|Year : 2020 | Volume
| Issue : 1 | Page : 3-4
Disease specific seasonal influence- geography and economy maters
Jayantee Kalita, Usha K Misra
Department of Neurology, Sanjay Gandhi Post Graduate Institute of Medical Sciences, Lucknow, Uttra Pradesh, India
|Date of Submission||18-Dec-2019|
|Date of Acceptance||23-Dec-2019|
|Date of Web Publication||20-Jan-2020|
Dr. Jayantee Kalita
Department of Neurology, Sanjay Gandhi Post Graduate Institute of Medical Sciences, Lucknow - 226 014, Uttra Pradesh
Source of Support: None, Conflict of Interest: None
|How to cite this article:|
Kalita J, Misra UK. Disease specific seasonal influence- geography and economy maters. Ann Indian Acad Neurol 2020;23:3-4
Seasonal clustering of various neurological and non-neurological diseases has been reported in medical literature, especially in diseases with environmental, biological, and meteorological influences. Immune-mediated diseases such as Guillain–Barre syndrome (GBS), acute disseminated encephalo-myelitis, and acute transverse myelitis are affected by seasonal occurrence of various triggering infections. In a study from north India, seasonal influence of GBS was evaluated in 324 patients; acute inflammatory demyelinating polyradiculoneuropathy (AIDP) was more frequent in rainy season (25.7%) compared to acute motor axonal neuropathy (AMAN, 11.1%), whereas AMAN occurred during summer (42.2% vs 22.5%). In Western countries, clustering of GBS during winter has been reported. This difference in clustering may be attributed to seasonal prevalence of infection in different countries. In Asian or resource-poor countries, water and arthropod-born infections are common; whereas in temperate and developed countries influenza-like illnesses are more common. Myasthenia gravis and migraine precipitate during extremes of summer and winter. Intracerebral hemorrhage occurs more frequently in winter and ischemic stroke in summer., Ambient temperature may affect blood pressure and blood coagulability. Healthy volunteers exposed to 40°C for 6 hours had increased hematocrit by 9%, blood viscosity by 24%, platelets by 18%, and plasma cholesterol by 14%. Their core temperature raised to 0.84°C, heart rate by 32/minute, and reduction in body weight by 1.83 kg due to sweating despite accessibility to water and fall in blood pressure. Platelet adhesion increased by five folds when hematocrit increased from 10% to 40%. Red blood cell can also generate some particles, which can result in platelet aggregation and enhance coagulation. Hypothermia also enhances fibrin formation and increase platelet activation., Increase in incidence of intracerebral hemorrhage during winter may be due to increase in blood pressure as a result of increased sympathetic activities, reduced fluid loss, and sodium. Cerebral venous sinus thrombosis (CVST) is a rare stroke-like illness. In South-East Asia, CVST has been reported more frequently during puerperium in earlier studies, but this notion has been blurring in recent studies, and may be due to availability of investigative facilities of underlying prothrombotic conditions. In the present issue, Aaronet al. have reported seasonal influence in the occurrence of CVST. The frequency of CVST was the highest during summer (42.3%), followed by autumn (32.7%) and winter (25%). Females and younger patients were more vulnerable during summer, although CVST was independent of humidity and cloud. Ferro et al. reported the highest frequency of CVST during autumn and winter. Stolz et al. found higher frequency of CVST in summer and winter. Winter peak has been attributed to thrombogenicity triggered by viral and bacterial infection, and summer incidence to dehydration. Salehi et al. found correlation of CVST occurrence with ambient temperature. They reported the highest incidence of CVST during July to September (1.69/month/year) and the lowest during December to April (0.83/month/year). Seasonal influence, however, was not related to clinical severity and outcome in most studies. There is a limitation in deciding the exact onset of CVST unlike intracerebral hemorrhage and thrombotic or embolic stroke. The onset in CVST is mainly subacute (3–30 days) on chronic (>30 days)., In an individual with inherent prothrombotic conditions, various infections, environmental, or dietary factors may enhance thrombosis, which needs further studies. Identification of such factors may go a long way in the prevent CVST.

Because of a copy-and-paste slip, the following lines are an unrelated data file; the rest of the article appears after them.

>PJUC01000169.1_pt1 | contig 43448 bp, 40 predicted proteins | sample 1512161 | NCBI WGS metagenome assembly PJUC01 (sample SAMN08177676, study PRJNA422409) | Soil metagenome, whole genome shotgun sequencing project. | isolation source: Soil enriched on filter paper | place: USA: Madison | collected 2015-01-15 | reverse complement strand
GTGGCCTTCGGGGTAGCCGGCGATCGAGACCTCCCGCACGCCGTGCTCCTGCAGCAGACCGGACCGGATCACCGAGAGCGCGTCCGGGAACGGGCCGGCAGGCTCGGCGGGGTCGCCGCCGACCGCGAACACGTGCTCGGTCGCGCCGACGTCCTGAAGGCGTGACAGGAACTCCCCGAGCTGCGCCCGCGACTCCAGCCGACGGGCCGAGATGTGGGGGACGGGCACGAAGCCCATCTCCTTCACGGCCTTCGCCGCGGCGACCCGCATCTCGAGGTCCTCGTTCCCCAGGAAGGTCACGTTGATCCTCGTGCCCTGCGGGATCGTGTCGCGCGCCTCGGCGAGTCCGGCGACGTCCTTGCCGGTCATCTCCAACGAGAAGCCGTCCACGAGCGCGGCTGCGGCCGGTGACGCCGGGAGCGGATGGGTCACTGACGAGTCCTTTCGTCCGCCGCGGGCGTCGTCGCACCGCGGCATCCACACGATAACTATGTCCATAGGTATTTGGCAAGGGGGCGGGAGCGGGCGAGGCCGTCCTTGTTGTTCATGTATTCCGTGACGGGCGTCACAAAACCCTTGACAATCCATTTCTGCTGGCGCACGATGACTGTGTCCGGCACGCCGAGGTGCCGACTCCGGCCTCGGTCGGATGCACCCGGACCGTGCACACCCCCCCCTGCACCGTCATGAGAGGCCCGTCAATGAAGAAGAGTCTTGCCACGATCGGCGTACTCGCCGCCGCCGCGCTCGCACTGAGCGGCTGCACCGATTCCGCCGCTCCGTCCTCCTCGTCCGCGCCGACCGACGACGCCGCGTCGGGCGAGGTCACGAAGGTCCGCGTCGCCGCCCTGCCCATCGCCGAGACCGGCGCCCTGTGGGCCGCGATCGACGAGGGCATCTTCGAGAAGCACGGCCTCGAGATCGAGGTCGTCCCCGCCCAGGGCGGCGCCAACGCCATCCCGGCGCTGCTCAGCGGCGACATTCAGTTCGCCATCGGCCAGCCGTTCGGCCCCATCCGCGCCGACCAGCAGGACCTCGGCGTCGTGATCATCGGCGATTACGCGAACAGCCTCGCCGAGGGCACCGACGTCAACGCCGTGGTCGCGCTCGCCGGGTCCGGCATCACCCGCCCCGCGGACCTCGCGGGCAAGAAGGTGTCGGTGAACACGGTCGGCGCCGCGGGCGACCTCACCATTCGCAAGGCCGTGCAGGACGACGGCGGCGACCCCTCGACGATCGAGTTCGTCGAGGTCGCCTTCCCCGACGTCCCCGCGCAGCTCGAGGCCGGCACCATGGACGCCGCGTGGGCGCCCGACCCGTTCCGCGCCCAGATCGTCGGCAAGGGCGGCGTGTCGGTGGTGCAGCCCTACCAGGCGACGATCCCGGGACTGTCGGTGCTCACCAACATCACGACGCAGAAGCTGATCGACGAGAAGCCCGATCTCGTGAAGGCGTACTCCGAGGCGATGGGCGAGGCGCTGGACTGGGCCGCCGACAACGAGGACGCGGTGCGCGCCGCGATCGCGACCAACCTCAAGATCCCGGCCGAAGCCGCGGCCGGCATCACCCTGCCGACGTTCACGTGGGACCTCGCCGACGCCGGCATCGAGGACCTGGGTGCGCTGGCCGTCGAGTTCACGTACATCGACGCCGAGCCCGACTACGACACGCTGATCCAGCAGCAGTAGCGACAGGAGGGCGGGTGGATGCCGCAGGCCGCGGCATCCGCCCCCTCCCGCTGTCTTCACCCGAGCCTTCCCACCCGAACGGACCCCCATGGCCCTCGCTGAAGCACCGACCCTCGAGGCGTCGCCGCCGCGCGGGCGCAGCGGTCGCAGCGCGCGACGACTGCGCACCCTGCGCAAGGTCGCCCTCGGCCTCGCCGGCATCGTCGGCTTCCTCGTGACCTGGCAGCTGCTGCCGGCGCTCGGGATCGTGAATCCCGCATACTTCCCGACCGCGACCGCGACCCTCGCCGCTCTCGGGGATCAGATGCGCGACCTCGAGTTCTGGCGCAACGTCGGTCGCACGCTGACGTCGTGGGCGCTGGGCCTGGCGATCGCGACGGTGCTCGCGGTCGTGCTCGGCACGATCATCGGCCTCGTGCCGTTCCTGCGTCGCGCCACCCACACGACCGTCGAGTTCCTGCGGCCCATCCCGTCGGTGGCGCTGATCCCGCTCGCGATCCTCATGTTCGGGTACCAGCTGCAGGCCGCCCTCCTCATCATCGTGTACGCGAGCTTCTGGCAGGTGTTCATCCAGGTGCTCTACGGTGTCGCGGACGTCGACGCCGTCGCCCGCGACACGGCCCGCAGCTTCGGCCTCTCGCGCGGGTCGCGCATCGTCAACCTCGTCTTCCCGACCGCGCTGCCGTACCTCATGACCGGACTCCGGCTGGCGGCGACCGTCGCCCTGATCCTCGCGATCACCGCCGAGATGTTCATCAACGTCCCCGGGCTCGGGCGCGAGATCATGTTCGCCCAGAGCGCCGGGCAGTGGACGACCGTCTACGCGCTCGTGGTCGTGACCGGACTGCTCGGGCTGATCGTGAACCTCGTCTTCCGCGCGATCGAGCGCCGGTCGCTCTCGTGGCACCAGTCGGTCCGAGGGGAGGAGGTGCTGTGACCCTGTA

We thank Mr. Shakti Kumar for secretarial help.
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